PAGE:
The researchers explained that brightly-colored berries like strawberries and blackberries contain high levels of flavonoids, which is a dietary supplement that is also commonly found in grapes, eggplants and other vegetables.
The study was a result of an 18-year regular monitoring of the dietary habits of 93,600 women aged 25 to 42. Subsequently, researchers found out that the women who consumed the most amounts of berries on a regular basis had a 32 percent lower risk of heart attack.
In a report released by the Centers for Disease Control and Prevention (CDC), heart attack is the number one killer of women in the United States and that approximately 300,000 were killed due to heart-related diseases in 2009. Unfortunately, many of the said cases were without any previous signs and symptoms of heart ailments.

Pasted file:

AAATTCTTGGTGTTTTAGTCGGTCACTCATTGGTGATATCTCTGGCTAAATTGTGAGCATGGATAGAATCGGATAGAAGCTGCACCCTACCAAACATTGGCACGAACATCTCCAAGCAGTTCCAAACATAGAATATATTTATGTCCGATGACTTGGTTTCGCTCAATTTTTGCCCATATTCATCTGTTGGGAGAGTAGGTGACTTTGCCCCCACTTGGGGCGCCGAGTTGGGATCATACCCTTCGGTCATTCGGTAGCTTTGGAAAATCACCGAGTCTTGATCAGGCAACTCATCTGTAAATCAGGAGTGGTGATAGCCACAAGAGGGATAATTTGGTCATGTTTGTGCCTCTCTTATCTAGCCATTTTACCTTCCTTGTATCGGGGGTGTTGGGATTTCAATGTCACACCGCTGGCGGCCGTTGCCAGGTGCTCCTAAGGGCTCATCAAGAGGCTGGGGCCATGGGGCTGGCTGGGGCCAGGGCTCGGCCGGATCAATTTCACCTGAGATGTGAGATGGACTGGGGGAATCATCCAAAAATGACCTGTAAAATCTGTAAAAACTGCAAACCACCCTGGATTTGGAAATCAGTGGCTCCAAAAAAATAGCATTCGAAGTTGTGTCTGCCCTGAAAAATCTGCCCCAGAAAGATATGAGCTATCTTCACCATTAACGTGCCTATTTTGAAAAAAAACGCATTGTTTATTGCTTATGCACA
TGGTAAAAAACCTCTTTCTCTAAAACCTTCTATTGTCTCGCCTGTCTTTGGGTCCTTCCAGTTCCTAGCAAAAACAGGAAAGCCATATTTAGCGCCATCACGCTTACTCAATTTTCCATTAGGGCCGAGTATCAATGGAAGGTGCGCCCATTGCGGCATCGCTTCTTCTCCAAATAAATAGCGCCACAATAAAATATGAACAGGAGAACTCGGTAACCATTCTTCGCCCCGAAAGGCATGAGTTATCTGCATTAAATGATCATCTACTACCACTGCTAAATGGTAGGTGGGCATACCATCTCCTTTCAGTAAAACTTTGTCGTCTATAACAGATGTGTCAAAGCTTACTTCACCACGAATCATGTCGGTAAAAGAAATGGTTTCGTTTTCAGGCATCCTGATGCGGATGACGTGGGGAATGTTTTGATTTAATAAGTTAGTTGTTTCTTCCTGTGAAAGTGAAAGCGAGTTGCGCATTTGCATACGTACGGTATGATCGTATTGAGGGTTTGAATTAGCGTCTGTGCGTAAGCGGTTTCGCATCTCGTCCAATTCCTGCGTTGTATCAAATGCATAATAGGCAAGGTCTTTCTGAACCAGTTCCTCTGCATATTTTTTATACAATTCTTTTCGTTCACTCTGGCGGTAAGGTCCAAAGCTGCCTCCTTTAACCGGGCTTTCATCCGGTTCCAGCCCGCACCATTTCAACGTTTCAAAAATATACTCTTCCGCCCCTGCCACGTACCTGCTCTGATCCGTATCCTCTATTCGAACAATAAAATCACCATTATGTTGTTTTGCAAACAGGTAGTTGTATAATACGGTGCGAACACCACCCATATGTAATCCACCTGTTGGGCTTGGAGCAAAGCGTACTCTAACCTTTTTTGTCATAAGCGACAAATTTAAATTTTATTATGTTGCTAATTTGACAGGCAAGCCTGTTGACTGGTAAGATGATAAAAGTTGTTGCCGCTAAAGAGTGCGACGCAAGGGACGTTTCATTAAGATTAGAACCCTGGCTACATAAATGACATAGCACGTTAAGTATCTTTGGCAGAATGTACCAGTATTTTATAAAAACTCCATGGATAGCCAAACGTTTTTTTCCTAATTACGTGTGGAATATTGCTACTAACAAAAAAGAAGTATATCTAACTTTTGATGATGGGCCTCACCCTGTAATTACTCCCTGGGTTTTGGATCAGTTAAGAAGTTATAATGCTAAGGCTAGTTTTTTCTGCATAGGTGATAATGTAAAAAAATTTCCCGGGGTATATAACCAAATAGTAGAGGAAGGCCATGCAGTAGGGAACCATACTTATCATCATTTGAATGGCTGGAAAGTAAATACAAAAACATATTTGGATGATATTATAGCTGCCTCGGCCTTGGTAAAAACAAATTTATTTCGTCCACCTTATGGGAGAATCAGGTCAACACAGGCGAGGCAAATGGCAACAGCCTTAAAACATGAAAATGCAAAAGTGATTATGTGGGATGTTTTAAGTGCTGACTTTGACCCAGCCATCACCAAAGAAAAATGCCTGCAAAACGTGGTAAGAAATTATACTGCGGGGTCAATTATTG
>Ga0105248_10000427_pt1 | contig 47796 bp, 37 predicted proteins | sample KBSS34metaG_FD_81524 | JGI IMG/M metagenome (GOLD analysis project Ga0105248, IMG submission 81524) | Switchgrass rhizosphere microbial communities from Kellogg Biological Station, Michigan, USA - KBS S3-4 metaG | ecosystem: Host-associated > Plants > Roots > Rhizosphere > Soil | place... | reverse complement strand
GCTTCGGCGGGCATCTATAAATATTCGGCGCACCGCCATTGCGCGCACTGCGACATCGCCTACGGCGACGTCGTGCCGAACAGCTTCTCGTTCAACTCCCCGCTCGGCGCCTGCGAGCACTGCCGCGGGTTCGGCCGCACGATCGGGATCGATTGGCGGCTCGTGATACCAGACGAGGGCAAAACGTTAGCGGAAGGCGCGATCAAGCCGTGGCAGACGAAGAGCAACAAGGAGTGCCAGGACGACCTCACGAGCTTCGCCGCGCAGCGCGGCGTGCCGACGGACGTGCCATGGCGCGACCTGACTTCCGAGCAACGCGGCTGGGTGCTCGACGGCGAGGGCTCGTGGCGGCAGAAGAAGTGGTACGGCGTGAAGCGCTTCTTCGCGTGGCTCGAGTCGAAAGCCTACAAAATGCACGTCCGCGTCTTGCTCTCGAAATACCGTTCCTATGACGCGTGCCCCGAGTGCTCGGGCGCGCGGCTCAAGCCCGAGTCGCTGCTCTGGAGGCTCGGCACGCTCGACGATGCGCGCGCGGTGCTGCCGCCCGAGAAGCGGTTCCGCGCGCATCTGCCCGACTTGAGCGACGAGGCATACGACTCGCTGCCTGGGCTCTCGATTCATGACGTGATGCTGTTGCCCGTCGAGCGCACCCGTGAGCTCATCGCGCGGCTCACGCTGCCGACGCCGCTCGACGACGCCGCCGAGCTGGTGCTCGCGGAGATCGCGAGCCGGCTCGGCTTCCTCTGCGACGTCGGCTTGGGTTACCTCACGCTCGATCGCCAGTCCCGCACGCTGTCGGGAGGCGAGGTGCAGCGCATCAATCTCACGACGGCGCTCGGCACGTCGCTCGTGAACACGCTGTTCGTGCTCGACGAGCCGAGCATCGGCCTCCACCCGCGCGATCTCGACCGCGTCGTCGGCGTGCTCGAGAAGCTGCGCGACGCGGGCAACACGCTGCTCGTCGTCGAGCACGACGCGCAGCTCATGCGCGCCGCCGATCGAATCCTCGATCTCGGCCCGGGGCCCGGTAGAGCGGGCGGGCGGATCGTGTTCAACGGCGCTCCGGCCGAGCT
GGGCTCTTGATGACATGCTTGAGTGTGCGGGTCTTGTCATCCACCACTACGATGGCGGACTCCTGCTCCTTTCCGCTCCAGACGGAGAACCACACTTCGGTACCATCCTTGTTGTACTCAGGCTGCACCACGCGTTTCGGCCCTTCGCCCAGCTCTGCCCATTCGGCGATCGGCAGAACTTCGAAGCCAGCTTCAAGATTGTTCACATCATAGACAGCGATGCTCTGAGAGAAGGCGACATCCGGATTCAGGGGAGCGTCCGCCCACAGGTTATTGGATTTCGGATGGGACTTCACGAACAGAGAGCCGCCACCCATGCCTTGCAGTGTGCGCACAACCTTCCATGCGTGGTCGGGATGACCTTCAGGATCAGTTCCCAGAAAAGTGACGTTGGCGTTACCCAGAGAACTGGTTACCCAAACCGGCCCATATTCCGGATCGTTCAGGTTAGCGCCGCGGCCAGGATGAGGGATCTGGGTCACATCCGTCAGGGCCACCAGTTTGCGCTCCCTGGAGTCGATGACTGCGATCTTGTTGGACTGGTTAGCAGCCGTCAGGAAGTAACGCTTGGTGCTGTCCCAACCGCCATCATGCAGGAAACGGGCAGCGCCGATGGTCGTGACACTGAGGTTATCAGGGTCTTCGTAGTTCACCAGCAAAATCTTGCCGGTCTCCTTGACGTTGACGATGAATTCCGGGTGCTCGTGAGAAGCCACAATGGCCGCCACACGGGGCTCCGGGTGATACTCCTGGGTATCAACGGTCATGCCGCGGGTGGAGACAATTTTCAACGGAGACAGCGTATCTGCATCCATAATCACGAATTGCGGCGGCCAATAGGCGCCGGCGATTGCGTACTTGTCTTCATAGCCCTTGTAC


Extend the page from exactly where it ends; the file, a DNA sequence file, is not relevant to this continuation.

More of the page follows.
Meanwhile, researchers are further trying to find new ways to reduce the risk of heart attacks, strokes and other severe and disabling diseases.
In a statement released by a Los Angeles social security disability firm, it reminded people that although eating berries has been clinically proven to reduce the risk of heart attacks, still, it would not totally prevent the disease. Therefore, people need to take extra precautions particularly in their lifestyles and current health conditions that may later add to the risk of heart attacks and eventually lead to permanent disability and even death.